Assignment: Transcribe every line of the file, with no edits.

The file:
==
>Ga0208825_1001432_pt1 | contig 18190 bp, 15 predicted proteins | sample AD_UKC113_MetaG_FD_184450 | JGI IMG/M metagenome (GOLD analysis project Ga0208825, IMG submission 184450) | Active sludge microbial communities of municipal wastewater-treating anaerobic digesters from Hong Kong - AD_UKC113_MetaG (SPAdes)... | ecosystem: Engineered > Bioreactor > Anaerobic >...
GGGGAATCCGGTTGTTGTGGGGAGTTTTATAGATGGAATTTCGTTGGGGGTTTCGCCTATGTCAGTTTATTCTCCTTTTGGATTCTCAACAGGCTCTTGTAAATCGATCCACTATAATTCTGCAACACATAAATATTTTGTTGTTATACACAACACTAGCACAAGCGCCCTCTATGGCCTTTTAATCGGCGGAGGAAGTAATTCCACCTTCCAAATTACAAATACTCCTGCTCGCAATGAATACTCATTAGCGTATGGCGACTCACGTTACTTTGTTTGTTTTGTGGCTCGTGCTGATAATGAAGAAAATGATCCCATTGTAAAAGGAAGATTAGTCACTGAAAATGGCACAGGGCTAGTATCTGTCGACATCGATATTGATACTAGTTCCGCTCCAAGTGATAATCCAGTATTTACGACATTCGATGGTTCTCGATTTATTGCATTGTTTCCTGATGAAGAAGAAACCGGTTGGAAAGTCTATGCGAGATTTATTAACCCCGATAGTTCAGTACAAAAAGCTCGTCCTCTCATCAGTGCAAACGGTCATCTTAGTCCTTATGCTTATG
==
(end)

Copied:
>Ga0208825_1001432_pt1 | contig 18190 bp, 15 predicted proteins | sample AD_UKC113_MetaG_FD_184450 | JGI IMG/M metagenome (GOLD analysis project Ga0208825, IMG submission 184450) | Active sludge microbial communities of municipal wastewater-treating anaerobic digesters from Hong Kong - AD_UKC113_MetaG (SPAdes)... | ecosystem: Engineered > Bioreactor > Anaerobic >...
GGGGAATCCGGTTGTTGTGGGGAGTTTTATAGATGGAATTTCGTTGGGGGTTTCGCCTATGTCAGTTTATTCTCCTTTTGGATTCTCAACAGGCTCTTGTAAATCGATCCACTATAATTCTGCAACACATAAATATTTTGTTGTTATACACAACACTAGCACAAGCGCCCTCTATGGCCTTTTAATCGGCGGAGGAAGTAATTCCACCTTCCAAATTACAAATACTCCTGCTCGCAATGAATACTCATTAGCGTATGGCGACTCACGTTACTTTGTTTGTTTTGTGGCTCGTGCTGATAATGAAGAAAATGATCCCATTGTAAAAGGAAGATTAGTCACTGAAAATGGCACAGGGCTAGTATCTGTCGACATCGATATTGATACTAGTTCCGCTCCAAGTGATAATCCAGTATTTACGACATTCGATGGTTCTCGATTTATTGCATTGTTTCCTGATGAAGAAGAAACCGGTTGGAAAGTCTATGCGAGATTTATTAACCCCGATAGTTCAGTACAAAAAGCTCGTCCTCTCATCAGTGCAAACGGTCATCTTAGTCCTTATGCTTATG